feel free to write to those addresses or call
304-296-5388 (The Chapel Office) or 304-680-5388
To download the job description, click here.
To download the accompanying statement of values, click
The board engaged in a deliberate and careful
process over the course of several months aimed at
clarifying the values and principles of the ministry
at WVU. At the same time, they engaged in
reassessment of internal operations with an eye to
strengthening the support structures that undergird
The Rev. Rt. Matthew Lynn Riegel, S.T.M., chaplain
of the Lutheran Campus Ministry from 2000 to 2015,
was elected June 6 by the 2015 Assembly of the West
Virginia-Western Maryland Synod to the office of
synodical bishop. He left the campus ministry to
assume duties in his new position on Sept. 1. Riegel
followed The Rev. Dr. Jerry Robbins who held the
post for 35 years.
The board projects that a new chaplain will be in
place for the start of academic year 2016-2017.
During the interim, LTC (ret.) Matt Sampson has been
serving as campus ministry administrator. Sampson
has been a fixture around the Chapel for the last
several years as participant worship services,
educational, and fellowship programming. Sampson
brings with him tremendous experience as a program
manager and leader, including working directly with
students as Professor of Military Science and
commanding officer of WVU's Army ROTC not too many
years ago. Sampson has primary responsibility for
all back office operations and oversight and
coordination of ministry functions.
During the interim, the students in the Ev. Oblates
of St. Benedict, our initiative to create a Lutheran
Benedictine confraternity at WVU, took the lead in
ensuring that the prayer offices, the principle
support and expression of the spiritual life of the
ministry, continued unabated. Area clergy covered
the evening masses, and Pr. Jerry Kliner, our pastor
remained on call for pastoral care emergencies.
Protestant & Monastic?
A little history
The two concepts are not antithetical, and there
is actually history to support it. Contrary to
popular opinion, Luther did not close the
monasteries. While he had sharp criticisms of what
monasticism had become by his day, we also wrote
several letters defending monastic foundations
from the local political rulers. Some monasteries
and convents actually converted to Lutheranism,
and the vestiges survey to this day in Germany.
Monastic foundations also continued in the
Anglican tradition, and, following W.W.II, a
rebirth of Protestant monasticism took place in
both the Lutheran and Reformed traditions.
So, what's that got to do with WVU?
In 2014-2015, we committed to the formation of a
confraternity, a local group of people who desire
to enter into a deeper, more disciplined
spirituality shaped by daily prayer, study of the
Word, Christian fellowship, and growth in
sanctification as informed by the Lutheran and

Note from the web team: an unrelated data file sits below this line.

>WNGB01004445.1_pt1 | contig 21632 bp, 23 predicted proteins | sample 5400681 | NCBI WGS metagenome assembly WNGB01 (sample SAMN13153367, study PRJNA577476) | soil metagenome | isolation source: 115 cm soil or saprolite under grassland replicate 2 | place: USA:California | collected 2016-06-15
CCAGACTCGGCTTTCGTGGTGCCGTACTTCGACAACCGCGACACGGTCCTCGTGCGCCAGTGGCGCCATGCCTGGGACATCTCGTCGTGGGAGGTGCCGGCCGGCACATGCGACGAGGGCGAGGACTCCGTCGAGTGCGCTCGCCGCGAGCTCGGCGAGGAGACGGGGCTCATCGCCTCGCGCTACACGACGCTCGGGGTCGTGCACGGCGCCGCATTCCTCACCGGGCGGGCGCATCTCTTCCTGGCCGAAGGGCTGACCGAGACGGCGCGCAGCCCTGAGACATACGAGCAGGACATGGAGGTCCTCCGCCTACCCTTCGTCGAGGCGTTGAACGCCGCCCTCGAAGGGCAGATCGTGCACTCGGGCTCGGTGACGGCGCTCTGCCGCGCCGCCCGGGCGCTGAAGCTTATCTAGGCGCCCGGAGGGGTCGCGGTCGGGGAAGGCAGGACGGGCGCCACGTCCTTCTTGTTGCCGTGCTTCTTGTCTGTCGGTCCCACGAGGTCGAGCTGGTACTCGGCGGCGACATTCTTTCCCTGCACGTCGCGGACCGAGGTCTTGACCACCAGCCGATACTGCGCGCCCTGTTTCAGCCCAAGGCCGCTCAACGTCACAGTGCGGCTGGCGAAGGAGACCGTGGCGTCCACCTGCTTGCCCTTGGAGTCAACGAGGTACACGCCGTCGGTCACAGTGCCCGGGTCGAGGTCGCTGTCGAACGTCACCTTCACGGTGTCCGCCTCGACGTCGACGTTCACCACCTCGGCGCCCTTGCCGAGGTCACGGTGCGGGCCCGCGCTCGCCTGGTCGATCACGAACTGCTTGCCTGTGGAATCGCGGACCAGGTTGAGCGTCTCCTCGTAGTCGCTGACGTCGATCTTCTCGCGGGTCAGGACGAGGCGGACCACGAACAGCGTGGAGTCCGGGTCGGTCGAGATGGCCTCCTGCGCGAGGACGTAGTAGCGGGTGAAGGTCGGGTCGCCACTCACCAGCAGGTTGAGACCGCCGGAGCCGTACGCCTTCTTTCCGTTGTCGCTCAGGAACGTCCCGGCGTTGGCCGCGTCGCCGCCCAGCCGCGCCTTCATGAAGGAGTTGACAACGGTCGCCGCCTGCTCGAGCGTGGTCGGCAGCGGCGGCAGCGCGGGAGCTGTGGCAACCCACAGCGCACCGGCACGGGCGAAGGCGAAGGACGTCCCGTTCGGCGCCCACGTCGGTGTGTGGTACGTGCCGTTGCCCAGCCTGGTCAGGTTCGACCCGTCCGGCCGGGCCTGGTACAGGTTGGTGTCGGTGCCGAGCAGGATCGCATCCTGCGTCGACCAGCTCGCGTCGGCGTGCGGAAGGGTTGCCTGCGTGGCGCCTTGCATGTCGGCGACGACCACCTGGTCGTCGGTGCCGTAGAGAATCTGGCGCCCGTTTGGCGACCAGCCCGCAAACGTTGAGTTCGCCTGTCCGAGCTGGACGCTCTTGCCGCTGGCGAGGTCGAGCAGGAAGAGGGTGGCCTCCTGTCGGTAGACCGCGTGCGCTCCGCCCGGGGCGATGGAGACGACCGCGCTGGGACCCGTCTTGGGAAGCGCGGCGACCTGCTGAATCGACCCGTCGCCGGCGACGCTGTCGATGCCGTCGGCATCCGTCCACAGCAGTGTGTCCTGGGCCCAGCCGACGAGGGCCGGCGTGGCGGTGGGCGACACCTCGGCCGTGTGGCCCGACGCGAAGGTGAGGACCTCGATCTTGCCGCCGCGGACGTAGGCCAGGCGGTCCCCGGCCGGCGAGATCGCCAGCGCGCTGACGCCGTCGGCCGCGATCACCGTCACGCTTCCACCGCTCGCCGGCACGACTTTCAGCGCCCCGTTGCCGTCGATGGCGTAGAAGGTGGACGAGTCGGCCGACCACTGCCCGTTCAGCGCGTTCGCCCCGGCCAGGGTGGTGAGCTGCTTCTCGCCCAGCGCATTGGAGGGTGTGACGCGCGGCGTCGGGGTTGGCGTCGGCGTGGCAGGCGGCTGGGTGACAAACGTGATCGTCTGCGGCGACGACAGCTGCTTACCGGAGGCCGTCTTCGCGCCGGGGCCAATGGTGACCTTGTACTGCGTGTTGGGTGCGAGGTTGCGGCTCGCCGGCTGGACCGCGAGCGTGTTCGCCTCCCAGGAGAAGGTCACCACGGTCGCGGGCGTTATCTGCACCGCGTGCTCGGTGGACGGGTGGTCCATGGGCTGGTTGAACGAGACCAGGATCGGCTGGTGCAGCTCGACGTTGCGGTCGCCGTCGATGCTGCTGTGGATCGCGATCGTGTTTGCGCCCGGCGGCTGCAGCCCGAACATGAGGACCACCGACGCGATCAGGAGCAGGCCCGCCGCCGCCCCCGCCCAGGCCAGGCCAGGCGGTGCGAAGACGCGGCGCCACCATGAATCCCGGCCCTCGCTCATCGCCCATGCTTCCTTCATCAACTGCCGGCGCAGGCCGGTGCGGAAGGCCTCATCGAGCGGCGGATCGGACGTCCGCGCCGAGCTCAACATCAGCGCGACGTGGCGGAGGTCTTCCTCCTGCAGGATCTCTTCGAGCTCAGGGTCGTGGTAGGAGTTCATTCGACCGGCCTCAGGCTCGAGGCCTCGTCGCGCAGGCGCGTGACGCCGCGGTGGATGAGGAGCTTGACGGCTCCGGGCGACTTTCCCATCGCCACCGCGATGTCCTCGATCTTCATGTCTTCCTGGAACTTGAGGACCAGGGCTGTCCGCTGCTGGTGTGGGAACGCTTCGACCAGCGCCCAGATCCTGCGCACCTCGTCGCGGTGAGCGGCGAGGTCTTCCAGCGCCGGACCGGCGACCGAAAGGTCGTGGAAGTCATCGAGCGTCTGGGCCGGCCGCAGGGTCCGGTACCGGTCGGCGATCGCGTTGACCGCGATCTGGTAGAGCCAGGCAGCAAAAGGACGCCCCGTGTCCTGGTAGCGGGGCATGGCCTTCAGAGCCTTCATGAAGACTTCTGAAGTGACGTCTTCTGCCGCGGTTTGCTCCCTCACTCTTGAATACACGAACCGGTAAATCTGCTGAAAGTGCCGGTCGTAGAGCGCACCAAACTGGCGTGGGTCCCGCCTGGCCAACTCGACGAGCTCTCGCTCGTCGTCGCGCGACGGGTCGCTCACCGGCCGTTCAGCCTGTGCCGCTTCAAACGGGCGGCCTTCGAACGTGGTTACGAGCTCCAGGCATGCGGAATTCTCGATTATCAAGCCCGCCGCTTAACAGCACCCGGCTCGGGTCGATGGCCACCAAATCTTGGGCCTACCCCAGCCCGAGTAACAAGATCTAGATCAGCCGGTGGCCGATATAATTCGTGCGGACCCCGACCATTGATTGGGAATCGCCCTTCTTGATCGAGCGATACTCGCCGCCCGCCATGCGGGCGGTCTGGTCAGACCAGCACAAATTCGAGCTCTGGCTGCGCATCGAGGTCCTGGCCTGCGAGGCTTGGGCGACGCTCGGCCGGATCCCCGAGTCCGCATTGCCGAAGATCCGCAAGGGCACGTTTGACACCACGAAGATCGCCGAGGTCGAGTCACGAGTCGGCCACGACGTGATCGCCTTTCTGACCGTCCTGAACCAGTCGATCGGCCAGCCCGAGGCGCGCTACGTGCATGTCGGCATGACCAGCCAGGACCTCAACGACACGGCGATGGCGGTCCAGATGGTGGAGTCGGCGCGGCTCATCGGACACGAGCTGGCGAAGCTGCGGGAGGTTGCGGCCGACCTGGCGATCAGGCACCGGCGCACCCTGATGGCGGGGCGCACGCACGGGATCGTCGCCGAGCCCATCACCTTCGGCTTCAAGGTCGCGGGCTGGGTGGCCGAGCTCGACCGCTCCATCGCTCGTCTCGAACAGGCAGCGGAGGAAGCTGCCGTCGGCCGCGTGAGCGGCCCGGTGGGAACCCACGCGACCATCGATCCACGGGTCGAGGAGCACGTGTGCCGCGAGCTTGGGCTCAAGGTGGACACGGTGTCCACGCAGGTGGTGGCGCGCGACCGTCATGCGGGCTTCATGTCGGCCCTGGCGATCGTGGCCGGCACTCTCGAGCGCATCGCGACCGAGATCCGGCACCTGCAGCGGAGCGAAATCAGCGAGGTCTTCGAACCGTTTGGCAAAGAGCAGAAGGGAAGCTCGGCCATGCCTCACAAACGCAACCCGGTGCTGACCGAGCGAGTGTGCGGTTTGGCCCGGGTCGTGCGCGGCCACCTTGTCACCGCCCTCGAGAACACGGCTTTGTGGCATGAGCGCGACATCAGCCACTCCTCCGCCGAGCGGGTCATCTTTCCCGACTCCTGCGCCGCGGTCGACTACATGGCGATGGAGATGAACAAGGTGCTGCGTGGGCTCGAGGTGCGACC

The confraternity is open to men and women,
students, faculties, staff, and members of the
local community. Before joining, one can explore
life in a confraternity as a guest, and then as an
aspirant and postulant, without making formal
addition to the mutual support of the confratres
in things spiritual, the confraternity will also
provides devotional resources, periodic communal
meals, an option for religious housing, and the
opportunity to make retreats in a Lutheran
When does this begin?
We already have. Seven enrolled as postulants at
the end of the first fortnight of Fall Term 2015.
Since then, attrition is normal in a collegiate
environment. Two remain residential on campus.
Another graduated but remains connected though in
Charleston. A fourth remains connected from Japan.
The remaining three have pursed alternative
Who does one get involved? If you are interested
(or merely curious), feel free to join in the
prayer services and various aspects of oblate life
as a guest. We'd also be happy to send you a copy
of the customary, answer any questions you might
have, or meet with you. Drop us a line
(Monk@LutheranMountaineer.org) or call us
this about housing?
Lutherhaus became an "oblate house" (or
"confraternity house") with the start of the
2015-2016 academic year. As a privilege and aid to
oblate life, members of the confraternity have the
option, limited by availability, of living in Lutherhaus.
Located directly behind the Chapel, Lutherhaus is
one block from the Beechhurst PRT and two from the
Mountainlair. Residential membership fee for the
oblate house is $600 per month (utilities included)
with a $50 rebate if no vehicle is brought by the
resident. Lutherhaus can lodge seven. Each
resident gets a private semi-furnished bedroom.
There are three shared baths and shared kitchen,
living, and dining rooms.
Housing agreements can be made for an entire year,
the summer, or a single semester. Sometimes
additional rooms open up as students opt for
overseas studies or graduate mid-year.
The Lutherhaus will be closed during the
2016-2017 academic year for renovations.
Nevertheless, start thinking ahead for housing next